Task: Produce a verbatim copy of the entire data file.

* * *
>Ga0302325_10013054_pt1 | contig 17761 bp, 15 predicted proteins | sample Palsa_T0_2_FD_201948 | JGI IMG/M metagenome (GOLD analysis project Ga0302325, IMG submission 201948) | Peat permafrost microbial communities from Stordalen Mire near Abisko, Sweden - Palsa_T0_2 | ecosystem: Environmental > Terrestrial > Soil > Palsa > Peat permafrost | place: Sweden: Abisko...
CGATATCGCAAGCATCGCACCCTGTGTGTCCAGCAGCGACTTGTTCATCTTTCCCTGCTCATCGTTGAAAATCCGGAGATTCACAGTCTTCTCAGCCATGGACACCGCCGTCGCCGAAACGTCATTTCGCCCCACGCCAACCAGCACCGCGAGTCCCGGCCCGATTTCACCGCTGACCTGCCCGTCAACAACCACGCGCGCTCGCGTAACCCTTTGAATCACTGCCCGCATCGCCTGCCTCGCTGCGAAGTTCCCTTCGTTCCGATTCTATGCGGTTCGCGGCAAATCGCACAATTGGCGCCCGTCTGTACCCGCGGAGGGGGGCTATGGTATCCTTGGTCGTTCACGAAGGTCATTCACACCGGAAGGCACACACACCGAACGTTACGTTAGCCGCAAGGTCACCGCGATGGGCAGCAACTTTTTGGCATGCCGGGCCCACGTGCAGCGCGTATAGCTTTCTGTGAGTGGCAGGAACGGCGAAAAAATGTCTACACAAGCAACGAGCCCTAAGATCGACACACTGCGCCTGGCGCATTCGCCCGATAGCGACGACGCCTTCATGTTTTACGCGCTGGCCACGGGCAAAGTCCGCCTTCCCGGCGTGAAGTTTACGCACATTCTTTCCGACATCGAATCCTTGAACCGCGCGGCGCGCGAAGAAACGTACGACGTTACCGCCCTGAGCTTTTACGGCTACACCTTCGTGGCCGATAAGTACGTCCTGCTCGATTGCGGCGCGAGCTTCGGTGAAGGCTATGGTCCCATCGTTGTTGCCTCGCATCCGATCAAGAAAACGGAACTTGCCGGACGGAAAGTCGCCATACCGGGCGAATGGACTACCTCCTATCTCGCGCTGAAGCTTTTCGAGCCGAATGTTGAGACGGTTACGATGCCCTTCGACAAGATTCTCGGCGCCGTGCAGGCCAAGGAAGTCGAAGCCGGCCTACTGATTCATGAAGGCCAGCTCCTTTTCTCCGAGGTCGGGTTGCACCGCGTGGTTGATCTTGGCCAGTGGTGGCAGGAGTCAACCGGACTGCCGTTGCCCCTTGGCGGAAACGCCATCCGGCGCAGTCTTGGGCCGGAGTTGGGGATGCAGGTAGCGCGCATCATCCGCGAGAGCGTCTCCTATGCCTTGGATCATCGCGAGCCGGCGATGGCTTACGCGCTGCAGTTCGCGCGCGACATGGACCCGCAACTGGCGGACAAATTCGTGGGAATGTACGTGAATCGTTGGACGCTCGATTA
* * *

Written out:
>Ga0302325_10013054_pt1 | contig 17761 bp, 15 predicted proteins | sample Palsa_T0_2_FD_201948 | JGI IMG/M metagenome (GOLD analysis project Ga0302325, IMG submission 201948) | Peat permafrost microbial communities from Stordalen Mire near Abisko, Sweden - Palsa_T0_2 | ecosystem: Environmental > Terrestrial > Soil > Palsa > Peat permafrost | place: Sweden: Abisko...
CGATATCGCAAGCATCGCACCCTGTGTGTCCAGCAGCGACTTGTTCATCTTTCCCTGCTCATCGTTGAAAATCCGGAGATTCACAGTCTTCTCAGCCATGGACACCGCCGTCGCCGAAACGTCATTTCGCCCCACGCCAACCAGCACCGCGAGTCCCGGCCCGATTTCACCGCTGACCTGCCCGTCAACAACCACGCGCGCTCGCGTAACCCTTTGAATCACTGCCCGCATCGCCTGCCTCGCTGCGAAGTTCCCTTCGTTCCGATTCTATGCGGTTCGCGGCAAATCGCACAATTGGCGCCCGTCTGTACCCGCGGAGGGGGGCTATGGTATCCTTGGTCGTTCACGAAGGTCATTCACACCGGAAGGCACACACACCGAACGTTACGTTAGCCGCAAGGTCACCGCGATGGGCAGCAACTTTTTGGCATGCCGGGCCCACGTGCAGCGCGTATAGCTTTCTGTGAGTGGCAGGAACGGCGAAAAAATGTCTACACAAGCAACGAGCCCTAAGATCGACACACTGCGCCTGGCGCATTCGCCCGATAGCGACGACGCCTTCATGTTTTACGCGCTGGCCACGGGCAAAGTCCGCCTTCCCGGCGTGAAGTTTACGCACATTCTTTCCGACATCGAATCCTTGAACCGCGCGGCGCGCGAAGAAACGTACGACGTTACCGCCCTGAGCTTTTACGGCTACACCTTCGTGGCCGATAAGTACGTCCTGCTCGATTGCGGCGCGAGCTTCGGTGAAGGCTATGGTCCCATCGTTGTTGCCTCGCATCCGATCAAGAAAACGGAACTTGCCGGACGGAAAGTCGCCATACCGGGCGAATGGACTACCTCCTATCTCGCGCTGAAGCTTTTCGAGCCGAATGTTGAGACGGTTACGATGCCCTTCGACAAGATTCTCGGCGCCGTGCAGGCCAAGGAAGTCGAAGCCGGCCTACTGATTCATGAAGGCCAGCTCCTTTTCTCCGAGGTCGGGTTGCACCGCGTGGTTGATCTTGGCCAGTGGTGGCAGGAGTCAACCGGACTGCCGTTGCCCCTTGGCGGAAACGCCATCCGGCGCAGTCTTGGGCCGGAGTTGGGGATGCAGGTAGCGCGCATCATCCGCGAGAGCGTCTCCTATGCCTTGGATCATCGCGAGCCGGCGATGGCTTACGCGCTGCAGTTCGCGCGCGACATGGACCCGCAACTGGCGGACAAATTCGTGGGAATGTACGTGAATCGTTGGACGCTCGATTA